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Frank Gehry Talks Frankly

Playboy Magazine Interviews Architect Frank Gehry

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The Guggenheim Museum in Bilbao, Spain by architect Frank Gehry

The Guggenheim Museum in Bilbao, Spain by architect Frank Gehry

Photo © Miguel Palacios / Getty Images
"Ninety-eight percent of buildings are boxes, which tells me that a lot of people are in denial. We live and work in boxes," legendary architect Frank Gehry told Playboy magazine during an interview with Contributing Editor David Sheff.

"People don't even notice that," Gehry said. "Most of what's around us is banal. We live with it. We accept it as inevitable. People say, 'This is the world the way it is, and don't bother me.' Then when somebody does something different, real architecture, the push-back is amazing. People resist it. At first it's new and scary."

The full interview, A Candid Conversation with the World's Most Important Architect About Why People Love Good Design, Why They Fear it and How The Simpsons Got it Wrong, appears in the January 2011 issue of Playboy magazine. While the magazine is spiced with naughty photos (parents beware), the Frank Gehry interview offers valuable insights into the mind and creativity of one of the most important architects of modern times. Read excepts here:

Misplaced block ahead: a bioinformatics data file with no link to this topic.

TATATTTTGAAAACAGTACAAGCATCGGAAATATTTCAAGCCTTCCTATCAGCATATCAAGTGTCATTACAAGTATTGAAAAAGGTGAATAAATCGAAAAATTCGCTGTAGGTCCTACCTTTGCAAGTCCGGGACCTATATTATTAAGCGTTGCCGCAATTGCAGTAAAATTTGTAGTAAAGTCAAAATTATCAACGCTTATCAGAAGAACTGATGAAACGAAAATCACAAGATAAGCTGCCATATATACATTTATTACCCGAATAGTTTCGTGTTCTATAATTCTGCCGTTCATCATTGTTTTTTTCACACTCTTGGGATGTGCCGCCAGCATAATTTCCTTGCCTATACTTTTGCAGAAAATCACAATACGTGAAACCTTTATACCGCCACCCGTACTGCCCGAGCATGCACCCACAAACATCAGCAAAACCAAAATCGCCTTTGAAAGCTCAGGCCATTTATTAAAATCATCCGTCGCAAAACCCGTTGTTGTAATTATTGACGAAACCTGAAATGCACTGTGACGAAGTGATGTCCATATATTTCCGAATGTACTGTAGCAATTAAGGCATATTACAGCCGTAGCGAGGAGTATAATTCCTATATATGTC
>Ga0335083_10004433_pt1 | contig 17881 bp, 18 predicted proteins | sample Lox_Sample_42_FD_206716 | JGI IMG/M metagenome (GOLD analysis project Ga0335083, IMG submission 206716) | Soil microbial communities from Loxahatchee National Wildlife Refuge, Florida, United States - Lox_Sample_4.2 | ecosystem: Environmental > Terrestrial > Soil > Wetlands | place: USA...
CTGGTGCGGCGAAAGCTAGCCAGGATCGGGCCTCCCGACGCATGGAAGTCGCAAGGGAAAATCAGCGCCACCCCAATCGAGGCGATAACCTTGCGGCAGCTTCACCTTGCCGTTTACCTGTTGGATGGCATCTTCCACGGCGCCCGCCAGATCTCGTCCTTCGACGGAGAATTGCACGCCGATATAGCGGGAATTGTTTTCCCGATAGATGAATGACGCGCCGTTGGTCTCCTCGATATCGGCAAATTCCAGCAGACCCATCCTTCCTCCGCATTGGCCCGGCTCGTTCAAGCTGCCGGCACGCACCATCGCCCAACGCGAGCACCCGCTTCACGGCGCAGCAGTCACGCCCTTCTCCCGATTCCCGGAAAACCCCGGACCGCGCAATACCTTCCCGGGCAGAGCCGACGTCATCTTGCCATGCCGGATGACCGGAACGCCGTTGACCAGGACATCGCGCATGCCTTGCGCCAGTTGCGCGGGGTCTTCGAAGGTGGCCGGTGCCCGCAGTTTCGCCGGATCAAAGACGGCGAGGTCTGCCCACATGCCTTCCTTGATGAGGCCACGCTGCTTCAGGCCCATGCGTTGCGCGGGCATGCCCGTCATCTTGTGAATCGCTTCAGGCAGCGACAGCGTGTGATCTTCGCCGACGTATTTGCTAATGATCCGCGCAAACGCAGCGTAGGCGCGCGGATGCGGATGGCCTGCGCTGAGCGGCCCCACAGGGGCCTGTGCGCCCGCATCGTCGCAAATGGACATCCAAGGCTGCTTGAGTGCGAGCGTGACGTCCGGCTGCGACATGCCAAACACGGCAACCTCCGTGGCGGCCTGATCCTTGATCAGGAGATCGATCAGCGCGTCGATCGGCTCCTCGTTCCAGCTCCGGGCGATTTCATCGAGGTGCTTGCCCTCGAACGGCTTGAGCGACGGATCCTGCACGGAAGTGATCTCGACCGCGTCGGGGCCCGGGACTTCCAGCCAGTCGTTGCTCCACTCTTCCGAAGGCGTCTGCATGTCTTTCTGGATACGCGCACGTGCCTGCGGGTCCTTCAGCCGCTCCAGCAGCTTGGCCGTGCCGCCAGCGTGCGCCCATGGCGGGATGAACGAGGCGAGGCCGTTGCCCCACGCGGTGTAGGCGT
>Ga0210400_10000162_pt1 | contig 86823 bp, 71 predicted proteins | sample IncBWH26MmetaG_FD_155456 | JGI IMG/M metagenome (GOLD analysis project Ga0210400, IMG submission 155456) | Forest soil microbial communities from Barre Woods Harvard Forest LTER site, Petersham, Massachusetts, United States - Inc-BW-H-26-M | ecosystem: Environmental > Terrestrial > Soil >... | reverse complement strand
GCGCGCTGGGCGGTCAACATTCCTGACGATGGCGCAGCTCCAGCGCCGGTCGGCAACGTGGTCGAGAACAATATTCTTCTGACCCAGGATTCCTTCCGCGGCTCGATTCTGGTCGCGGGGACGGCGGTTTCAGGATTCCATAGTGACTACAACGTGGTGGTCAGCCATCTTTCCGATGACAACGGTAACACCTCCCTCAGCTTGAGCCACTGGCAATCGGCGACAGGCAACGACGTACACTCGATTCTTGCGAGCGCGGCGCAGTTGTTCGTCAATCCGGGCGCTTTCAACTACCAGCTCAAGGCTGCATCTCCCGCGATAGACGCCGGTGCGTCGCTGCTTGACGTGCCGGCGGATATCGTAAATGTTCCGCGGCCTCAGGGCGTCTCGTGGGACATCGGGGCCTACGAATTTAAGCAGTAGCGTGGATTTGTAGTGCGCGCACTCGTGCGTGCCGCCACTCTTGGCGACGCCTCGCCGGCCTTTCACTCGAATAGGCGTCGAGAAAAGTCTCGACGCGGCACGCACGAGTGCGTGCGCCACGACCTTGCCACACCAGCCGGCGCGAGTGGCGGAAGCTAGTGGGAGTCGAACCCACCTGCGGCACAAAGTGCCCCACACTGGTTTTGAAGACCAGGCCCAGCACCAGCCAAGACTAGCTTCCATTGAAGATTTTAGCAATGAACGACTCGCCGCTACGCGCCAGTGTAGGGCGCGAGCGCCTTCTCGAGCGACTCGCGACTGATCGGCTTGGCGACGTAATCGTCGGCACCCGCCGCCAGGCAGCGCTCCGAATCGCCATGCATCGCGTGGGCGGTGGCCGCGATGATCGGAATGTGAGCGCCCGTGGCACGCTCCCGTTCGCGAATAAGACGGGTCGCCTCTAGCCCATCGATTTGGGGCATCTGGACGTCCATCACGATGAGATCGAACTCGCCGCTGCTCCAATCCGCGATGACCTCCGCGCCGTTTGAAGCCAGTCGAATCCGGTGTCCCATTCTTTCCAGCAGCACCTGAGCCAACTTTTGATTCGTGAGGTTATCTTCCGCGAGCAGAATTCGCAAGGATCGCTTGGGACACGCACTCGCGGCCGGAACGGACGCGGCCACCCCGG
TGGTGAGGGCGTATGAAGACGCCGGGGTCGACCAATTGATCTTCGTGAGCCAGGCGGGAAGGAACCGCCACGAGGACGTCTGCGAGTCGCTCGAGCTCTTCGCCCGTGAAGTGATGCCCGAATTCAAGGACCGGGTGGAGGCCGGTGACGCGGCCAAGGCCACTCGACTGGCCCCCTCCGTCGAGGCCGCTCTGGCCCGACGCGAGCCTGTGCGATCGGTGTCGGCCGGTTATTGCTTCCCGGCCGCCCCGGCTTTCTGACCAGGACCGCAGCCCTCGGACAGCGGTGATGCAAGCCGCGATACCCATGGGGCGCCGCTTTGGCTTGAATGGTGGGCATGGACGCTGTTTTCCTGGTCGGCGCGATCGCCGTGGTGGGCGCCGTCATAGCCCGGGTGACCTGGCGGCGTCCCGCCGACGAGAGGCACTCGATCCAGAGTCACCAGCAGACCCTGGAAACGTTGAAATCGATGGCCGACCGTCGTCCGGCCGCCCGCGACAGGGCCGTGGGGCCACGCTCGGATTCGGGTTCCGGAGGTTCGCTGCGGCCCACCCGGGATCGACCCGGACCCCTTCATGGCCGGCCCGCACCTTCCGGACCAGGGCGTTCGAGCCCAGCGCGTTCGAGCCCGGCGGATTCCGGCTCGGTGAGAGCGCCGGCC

On being labeled a starchitect, and the celebrity image that comes with Frank Gehry's success: "The thing is, I hate the celebrity architect thing. I just do my work. The press comes up with this stuff and it sticks. I hate the word starchitect. Stuff like that comes from mean-spirited, untalented journalists. It's demeaning. It's derisive, and once it's said, it sticks. I get introduced all the time, 'Here's starchitect Frank Gehry....' My reaction: 'What the f*ck are you talking about?'"

On the resistance Frank Gehry faced from local residents in Bilbao when building the Guggenheim Bilbao: "Immediately there was a vigil in the street. Steelworkers, dockworkers, other union people and many others all against me created a phalanx with candles....There was a threat in the newspaper, 'Kill the American architect.'...They didn't want it built. They hated it. They were appalled. They didn't understand it. They didn't want the change it represented. Now that it's built they run over and want their pictures taken with me. 'Señor Gehry, Señor Gehry!'....I should live there. It's a love-in, though they'd probably get tired of me. Before, however, they reacted as if I was taking their city away."

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